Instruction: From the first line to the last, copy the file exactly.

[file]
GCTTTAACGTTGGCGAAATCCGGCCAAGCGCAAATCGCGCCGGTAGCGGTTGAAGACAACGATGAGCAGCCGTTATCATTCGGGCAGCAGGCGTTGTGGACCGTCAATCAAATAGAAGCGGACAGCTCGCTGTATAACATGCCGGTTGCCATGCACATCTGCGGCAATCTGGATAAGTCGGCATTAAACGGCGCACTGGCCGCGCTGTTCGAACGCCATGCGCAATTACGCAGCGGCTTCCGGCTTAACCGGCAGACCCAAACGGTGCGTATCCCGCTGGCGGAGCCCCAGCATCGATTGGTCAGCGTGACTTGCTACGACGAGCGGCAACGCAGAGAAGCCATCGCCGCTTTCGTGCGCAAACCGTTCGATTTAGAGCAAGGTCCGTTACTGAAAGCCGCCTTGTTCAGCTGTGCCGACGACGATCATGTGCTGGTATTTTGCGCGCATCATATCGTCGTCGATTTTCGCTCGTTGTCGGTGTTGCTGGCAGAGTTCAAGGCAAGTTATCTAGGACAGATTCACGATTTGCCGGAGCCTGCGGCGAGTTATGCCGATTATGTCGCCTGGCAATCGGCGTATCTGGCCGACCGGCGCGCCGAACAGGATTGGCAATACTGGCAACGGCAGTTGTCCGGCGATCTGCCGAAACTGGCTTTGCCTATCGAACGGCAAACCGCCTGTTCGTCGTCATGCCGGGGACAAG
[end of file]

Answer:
GCTTTAACGTTGGCGAAATCCGGCCAAGCGCAAATCGCGCCGGTAGCGGTTGAAGACAACGATGAGCAGCCGTTATCATTCGGGCAGCAGGCGTTGTGGACCGTCAATCAAATAGAAGCGGACAGCTCGCTGTATAACATGCCGGTTGCCATGCACATCTGCGGCAATCTGGATAAGTCGGCATTAAACGGCGCACTGGCCGCGCTGTTCGAACGCCATGCGCAATTACGCAGCGGCTTCCGGCTTAACCGGCAGACCCAAACGGTGCGTATCCCGCTGGCGGAGCCCCAGCATCGATTGGTCAGCGTGACTTGCTACGACGAGCGGCAACGCAGAGAAGCCATCGCCGCTTTCGTGCGCAAACCGTTCGATTTAGAGCAAGGTCCGTTACTGAAAGCCGCCTTGTTCAGCTGTGCCGACGACGATCATGTGCTGGTATTTTGCGCGCATCATATCGTCGTCGATTTTCGCTCGTTGTCGGTGTTGCTGGCAGAGTTCAAGGCAAGTTATCTAGGACAGATTCACGATTTGCCGGAGCCTGCGGCGAGTTATGCCGATTATGTCGCCTGGCAATCGGCGTATCTGGCCGACCGGCGCGCCGAACAGGATTGGCAATACTGGCAACGGCAGTTGTCCGGCGATCTGCCGAAACTGGCTTTGCCTATCGAACGGCAAACCGCCTGTTCGTCGTCATGCCGGGGACAAG